“No, the Idea That You Can Write in Your Head Is Ill-Conceived and Silly”

Yesterday’s post (How to Trust and Value Your Own Thinking) by former New York Times journalist Verlyn Klinkenborg was about writing in your head: “You’ll learn to be comfortable in that dark, cavernous place.”

It drew a harsh comment from Barney Collier, also a former New York Times journalist: “His dictates about how to construct a story are both ill-conceived and silly.”

Klinkenborg’s advice to his students had struck me as odd but interesting and I figured he had a Ph.D from Princeton and had taught at Harvard so he should be worth listening to. Barney disagreed with enthusiasm.

As a writer I did a lot of thinking in my head about what I was trying to write—I always figured the ideas came best when you weren’t sitting at a computer. But to get started on the actual writing I had to see it on a screen, or on paper, to begin to think I had something worth saying.

As an editor, I worked with lots of writers who complained of writer’s block and my advice always was you have to get your fingers moving on the keyboard even if you know your first efforts aren’t any good. I used to sometimes just write “now is the time for all good men to come to the aid of their country” three or four times just to get my fingers moving and hopefully my brain working. Anything is better than sitting and staring at an empty screen.

Here’s what Barney had to say yesterday:

Almost every word and all of the eventual sentences and paragraphs written by Mr. Verlyn Klinkenborg irritate the bejesus out of me. Why am I so viscerally upset?

To my ear his prose is wooden and contrived; his choice of words is snooty and mediocre; his dictates about how to construct a story are both ill-conceived and silly. After looking up about 30 quotes of his I feel that I’ve read the thoughts of a pedantic hack who expects his readers to believe his bunkum because his has written a book or two and works for a well-known publishing company.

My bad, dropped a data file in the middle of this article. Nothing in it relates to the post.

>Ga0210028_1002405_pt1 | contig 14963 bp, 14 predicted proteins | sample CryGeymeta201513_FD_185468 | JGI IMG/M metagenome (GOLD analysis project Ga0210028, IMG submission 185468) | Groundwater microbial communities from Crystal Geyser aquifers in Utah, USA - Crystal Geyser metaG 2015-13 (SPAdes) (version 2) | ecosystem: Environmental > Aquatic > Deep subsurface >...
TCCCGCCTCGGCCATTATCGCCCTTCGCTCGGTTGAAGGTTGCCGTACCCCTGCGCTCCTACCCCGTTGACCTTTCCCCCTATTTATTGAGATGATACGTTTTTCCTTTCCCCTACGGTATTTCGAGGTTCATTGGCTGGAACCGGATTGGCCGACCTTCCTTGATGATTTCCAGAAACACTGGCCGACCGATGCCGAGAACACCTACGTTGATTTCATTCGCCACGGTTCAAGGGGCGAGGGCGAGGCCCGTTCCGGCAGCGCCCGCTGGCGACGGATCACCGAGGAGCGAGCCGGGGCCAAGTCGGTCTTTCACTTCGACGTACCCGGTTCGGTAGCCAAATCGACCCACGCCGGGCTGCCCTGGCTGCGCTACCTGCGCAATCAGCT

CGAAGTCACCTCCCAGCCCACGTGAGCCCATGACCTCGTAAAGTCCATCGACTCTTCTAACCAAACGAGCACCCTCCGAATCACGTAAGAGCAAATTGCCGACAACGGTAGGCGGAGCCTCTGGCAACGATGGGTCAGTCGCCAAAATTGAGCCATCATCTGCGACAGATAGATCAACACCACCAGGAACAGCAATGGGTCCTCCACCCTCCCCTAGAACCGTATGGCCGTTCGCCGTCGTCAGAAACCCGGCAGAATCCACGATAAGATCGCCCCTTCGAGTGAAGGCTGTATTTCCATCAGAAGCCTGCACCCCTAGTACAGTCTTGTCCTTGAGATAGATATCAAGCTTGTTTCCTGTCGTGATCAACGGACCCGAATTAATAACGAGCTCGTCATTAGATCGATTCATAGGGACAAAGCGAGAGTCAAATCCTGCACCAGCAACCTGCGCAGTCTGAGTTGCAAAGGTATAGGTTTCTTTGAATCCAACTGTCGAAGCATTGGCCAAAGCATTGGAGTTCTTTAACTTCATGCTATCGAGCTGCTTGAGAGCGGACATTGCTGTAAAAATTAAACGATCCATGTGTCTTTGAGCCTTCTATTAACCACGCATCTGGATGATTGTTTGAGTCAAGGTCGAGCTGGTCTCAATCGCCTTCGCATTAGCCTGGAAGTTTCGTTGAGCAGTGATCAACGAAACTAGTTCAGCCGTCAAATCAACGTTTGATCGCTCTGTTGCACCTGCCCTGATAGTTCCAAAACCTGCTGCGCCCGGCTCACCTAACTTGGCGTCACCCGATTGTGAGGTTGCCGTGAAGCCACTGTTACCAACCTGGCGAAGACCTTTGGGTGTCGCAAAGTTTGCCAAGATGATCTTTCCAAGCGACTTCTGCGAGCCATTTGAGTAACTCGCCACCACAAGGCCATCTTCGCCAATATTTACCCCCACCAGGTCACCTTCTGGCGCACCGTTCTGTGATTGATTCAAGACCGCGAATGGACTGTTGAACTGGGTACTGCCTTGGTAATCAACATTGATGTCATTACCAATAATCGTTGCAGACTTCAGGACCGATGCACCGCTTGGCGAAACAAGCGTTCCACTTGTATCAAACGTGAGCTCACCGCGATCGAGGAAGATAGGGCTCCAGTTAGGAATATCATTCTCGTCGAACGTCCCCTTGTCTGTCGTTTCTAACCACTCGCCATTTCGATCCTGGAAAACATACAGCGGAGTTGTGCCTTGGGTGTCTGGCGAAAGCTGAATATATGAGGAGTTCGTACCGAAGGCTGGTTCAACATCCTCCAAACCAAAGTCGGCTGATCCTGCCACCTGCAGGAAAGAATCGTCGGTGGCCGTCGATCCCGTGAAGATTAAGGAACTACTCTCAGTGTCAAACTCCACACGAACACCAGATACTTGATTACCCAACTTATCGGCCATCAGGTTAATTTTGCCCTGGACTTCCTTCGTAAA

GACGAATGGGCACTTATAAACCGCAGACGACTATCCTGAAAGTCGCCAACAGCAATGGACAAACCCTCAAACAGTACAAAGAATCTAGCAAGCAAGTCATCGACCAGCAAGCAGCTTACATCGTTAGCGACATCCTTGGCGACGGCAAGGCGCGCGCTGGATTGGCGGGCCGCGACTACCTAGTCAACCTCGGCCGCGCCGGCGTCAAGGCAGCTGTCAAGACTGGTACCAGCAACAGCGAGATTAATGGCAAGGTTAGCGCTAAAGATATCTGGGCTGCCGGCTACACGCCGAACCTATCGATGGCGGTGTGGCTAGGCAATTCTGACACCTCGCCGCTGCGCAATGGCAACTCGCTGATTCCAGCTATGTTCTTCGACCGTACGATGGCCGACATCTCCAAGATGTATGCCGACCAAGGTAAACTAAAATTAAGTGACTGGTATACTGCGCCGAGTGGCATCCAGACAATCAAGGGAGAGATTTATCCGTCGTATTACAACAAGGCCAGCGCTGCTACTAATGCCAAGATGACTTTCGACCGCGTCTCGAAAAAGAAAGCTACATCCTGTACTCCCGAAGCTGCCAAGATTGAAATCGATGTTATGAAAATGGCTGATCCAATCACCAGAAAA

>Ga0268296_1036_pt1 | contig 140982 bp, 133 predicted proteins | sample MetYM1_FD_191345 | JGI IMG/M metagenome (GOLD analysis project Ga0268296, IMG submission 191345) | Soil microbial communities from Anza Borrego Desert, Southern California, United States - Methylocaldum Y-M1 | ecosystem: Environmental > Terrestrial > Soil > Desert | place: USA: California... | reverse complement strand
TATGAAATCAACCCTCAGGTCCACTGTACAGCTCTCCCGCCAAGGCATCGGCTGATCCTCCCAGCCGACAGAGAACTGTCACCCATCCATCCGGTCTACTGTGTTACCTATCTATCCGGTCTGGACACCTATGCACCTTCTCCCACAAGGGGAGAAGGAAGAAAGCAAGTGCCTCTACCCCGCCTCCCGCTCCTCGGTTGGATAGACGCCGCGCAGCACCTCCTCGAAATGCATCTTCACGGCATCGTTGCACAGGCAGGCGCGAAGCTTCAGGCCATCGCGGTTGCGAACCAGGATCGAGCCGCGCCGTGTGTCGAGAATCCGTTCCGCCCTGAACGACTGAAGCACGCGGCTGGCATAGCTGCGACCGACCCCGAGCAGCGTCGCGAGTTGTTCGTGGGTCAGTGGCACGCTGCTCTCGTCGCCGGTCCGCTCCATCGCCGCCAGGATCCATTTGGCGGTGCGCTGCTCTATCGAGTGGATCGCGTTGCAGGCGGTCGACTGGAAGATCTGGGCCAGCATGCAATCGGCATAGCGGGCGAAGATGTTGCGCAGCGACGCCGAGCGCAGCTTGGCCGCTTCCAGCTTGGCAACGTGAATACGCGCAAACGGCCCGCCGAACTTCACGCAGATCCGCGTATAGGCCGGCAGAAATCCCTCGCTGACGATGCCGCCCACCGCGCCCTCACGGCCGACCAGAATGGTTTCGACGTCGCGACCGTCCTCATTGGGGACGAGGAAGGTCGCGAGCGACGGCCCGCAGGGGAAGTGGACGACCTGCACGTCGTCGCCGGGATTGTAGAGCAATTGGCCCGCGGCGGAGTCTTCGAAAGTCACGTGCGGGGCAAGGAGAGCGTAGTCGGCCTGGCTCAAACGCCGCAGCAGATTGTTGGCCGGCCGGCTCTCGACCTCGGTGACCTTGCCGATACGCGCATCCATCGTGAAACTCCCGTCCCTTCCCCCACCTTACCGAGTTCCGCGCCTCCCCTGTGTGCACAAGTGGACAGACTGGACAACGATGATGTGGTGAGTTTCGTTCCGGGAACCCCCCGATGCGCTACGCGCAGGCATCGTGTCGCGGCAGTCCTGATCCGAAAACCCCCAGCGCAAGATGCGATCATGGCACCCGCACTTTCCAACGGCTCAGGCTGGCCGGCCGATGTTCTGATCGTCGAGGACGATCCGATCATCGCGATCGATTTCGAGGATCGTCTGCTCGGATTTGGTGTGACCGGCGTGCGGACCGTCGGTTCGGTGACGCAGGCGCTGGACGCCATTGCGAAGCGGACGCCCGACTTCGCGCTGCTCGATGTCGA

His opening paragraph is composed of ten sentences, not one of which enjoys even a tiny crumb of charm. Most are just plain pompous in that word’s most arrogant, conceited, overbearing, and condescending sense. Mr. Klinkenborg neither demystifies nor illuminates the “origin of sentences” and he haughtily assumes that the reader he is addressing has a dopey voice in her/his head that “natters along quite happily,” like an idiot’s might.

I have known bright four-year-olds who would be insulted by his insolence and impudence. I’ve edited enough fine writers whose thoughts don’t natter to know that Mr. Klinkenborg’s observations are full of guano. The final sentence about “language”, which does not bear repeating, lacks any useful meaning.

In the next six-sentence paragraph Mr. Klinkenborg demeans his luckless students (they stumbled into the wrong classroom) whom he depicts as essentially thoughtless and in “fear of the dark, cavernous place called the mind.” He compares their minds to an empty mailbox.

He sounds to me like a perfect adjunct professor at a bad journalism school. Any student of his worth a farthing would get up and stalk out.

His next 18 sentences tell fledgling writers to “experiment a little” by “again and again” making up sentences in their heads that they don’t write down. Not a single one of those 18 sentences is worth either reading or remembering. Perhaps that’s his covert point. The rest of the paragraph’s advice is so pretentiously juvenile that it’s not worth bothering about.

This time suck is followed by several tiresome and disagreeable paragraphs, and flaunts one of the least intelligent sentences I’ve read in years:

“A sentence you don’t write down is a sentence you feel free to change. Inscribe it, and you’re chained to it for life.”

Tell that nonsense to any writer who has ever been published for money and you are quite sure to provoke a derogatory laugh.

His last 13-sentence paragraph contains three sentences that include a distasteful comparison that Mr. Klinkenborg must be chained to for life:

“There’s no magic here. Practice these things, and you’ll stop fearing what happens when it’s time to make sentences worth inscribing. You’ll no longer feel as though a sentence is a glandular secretion from some cranial inkwell that’s always on the verge of drying up.

I don’t think I’ve ever read any less worthy advice for writers than Mr. Klinkenborg’s and I hope his cranial inkwell has mercifully dried up.

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